Charles R. "Buster" Humphreys'
self-published Panthers of the
Coastal Plain is back from the print
er and will be appearing on local
The courtly, delightful Mr. Hum
phreys, 83, has been tracking sight
ings of coastal panthers (cougars,
mountain lions, whatever you want
to call them) for more than half a
century. A bom naturalist, he grew
up exploring the Green Swamp with
his father, a civil engineer whose
name is on an 1894 Corps of
Engineers chart of the Lockwood
Folly River I was lucky enough to
Mr. Humphreys hasn't seen a pan
ther himself, but he's talked to
everyone he he could find who did
or might have, including me. I fall
under the category of not-sure-what
they-saw. He's absolutely certain of
the panther's continued existence
and he makes a strong case with his
data. Having been on the cutting
edge of scientific research during
four decades with Dupont, he has
the credentials to do so, too.
One post-Christmas postscript:
Eric and 1 ended a wonderfully quiet
Christmas day with a walk on Hol
dcn Bcach at low tide with clouds
squeezing a zipper of golden sunset
from the horizon to infinity. We
were alone at the end of the fishing
pier watching the cormorants on the
water when three dolphins started
arcing our way, coming close
enough that we could see their eyes
and hear them slice through the wa
ter. Two headed toward shore and
kept playing on into the breakers.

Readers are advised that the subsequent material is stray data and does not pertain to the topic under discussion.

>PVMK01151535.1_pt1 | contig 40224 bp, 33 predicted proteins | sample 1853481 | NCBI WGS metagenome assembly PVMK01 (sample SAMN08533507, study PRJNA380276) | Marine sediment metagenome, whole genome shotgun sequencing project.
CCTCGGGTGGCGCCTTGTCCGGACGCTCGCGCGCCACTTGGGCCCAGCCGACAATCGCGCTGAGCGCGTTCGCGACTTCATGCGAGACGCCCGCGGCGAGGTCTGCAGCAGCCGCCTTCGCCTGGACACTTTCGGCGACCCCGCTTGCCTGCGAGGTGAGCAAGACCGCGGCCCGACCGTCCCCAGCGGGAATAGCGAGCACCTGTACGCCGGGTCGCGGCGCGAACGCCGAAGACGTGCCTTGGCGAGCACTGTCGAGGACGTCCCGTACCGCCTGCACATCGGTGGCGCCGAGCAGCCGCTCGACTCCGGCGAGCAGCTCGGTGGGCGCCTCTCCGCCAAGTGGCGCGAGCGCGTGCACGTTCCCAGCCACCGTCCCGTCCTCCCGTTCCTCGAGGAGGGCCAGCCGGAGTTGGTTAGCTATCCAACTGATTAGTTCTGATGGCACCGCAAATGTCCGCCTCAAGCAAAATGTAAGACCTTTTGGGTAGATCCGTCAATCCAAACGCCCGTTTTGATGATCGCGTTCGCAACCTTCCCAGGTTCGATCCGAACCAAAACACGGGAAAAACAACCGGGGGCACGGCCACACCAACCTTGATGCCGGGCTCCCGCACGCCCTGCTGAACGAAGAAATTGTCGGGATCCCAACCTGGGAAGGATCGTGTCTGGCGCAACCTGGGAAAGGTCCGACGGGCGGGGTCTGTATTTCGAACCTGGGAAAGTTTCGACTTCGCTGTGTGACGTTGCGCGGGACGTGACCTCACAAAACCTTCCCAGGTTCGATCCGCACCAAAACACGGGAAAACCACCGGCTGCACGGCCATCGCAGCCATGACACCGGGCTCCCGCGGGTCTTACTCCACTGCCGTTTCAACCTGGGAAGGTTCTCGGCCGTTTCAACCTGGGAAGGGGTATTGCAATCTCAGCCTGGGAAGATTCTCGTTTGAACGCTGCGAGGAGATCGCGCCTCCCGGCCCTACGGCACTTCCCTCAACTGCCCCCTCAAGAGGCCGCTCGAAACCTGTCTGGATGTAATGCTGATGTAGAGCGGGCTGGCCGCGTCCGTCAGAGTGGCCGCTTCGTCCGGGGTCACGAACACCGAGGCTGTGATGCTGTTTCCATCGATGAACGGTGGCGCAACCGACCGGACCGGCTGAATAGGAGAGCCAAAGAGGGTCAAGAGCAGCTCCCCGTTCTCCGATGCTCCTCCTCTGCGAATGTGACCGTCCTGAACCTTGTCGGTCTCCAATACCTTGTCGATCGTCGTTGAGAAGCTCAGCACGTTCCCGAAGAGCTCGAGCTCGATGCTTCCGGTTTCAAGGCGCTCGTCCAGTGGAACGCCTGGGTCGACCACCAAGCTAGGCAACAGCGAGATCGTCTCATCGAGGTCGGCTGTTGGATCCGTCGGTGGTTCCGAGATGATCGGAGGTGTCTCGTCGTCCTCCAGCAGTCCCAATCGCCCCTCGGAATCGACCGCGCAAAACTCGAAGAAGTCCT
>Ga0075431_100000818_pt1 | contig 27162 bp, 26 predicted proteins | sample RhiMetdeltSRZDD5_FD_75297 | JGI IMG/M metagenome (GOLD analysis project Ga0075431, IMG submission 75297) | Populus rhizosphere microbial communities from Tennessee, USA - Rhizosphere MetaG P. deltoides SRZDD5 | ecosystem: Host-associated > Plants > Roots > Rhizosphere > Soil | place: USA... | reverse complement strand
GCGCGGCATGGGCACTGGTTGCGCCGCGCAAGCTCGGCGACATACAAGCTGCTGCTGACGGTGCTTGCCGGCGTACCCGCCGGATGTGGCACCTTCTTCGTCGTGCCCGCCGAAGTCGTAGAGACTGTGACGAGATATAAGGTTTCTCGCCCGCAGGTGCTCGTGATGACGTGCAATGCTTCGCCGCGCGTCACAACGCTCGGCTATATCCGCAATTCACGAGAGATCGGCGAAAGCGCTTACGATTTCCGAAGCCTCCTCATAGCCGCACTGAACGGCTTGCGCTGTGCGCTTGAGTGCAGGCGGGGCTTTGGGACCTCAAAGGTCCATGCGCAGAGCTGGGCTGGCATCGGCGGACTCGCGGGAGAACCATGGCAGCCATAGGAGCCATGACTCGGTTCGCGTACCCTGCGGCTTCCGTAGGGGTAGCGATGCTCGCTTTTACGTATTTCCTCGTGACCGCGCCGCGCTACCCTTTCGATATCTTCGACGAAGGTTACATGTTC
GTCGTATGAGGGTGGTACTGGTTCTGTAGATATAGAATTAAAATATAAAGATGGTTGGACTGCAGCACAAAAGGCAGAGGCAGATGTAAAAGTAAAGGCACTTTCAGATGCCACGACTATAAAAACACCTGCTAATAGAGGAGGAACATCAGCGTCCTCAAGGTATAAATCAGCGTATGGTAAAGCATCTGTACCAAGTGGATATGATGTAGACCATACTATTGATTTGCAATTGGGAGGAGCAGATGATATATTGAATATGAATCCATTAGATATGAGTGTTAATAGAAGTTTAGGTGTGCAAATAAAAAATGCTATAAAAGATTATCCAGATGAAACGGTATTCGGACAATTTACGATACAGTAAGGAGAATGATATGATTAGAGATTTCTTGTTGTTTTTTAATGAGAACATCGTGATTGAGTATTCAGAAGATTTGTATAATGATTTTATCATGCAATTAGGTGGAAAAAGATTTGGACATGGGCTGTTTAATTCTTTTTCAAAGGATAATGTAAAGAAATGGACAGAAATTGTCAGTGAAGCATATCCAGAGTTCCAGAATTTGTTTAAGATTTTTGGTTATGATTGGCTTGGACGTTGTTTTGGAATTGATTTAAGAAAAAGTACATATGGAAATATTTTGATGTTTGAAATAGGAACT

The third swam right out to the cor
morant party and sent them flapping
You have to live in a pretty spe
cial place to watch a Christmas
show like that.
0 Let the most absent-minded of men be plunged in his
deepest reveries ? stand that man upon his legs, set his feet
a-going, and he will infallibly lead you to water, if water
there be in all that region.. ..Meditation and water are
wedded forever. ? Herman Melville
m If you were to destroy in mankind the belief in immortality,
not only love but every living force maintaining the life of
the world would at once be dried up.
? Fedor MikhailovLsh Dostoevski
? The Puritans nobly fled from a land of despotism to a land
of freedom, where they could not only enjoy their own reli
gion, but could prevent everybody else from enjoying his.
? Artemus Ward
m We should be careful to get out of an experience only the
wisdom that is in it ? and stop there; lest we be like the cat
that sits down on a hot stove-lid She will never sit down on
a hot stove-lid again ? and that is well; but also she will
never sit down on a cold one any more. ? Mark Twain
m We are spinning our own fates, good or evil, and never to
be undone. Every smallest stroke of virtue or of vice leaves
its never so little scar.... Nothing we ever do it, in strict sci
entific literalness, wiped out. ? William James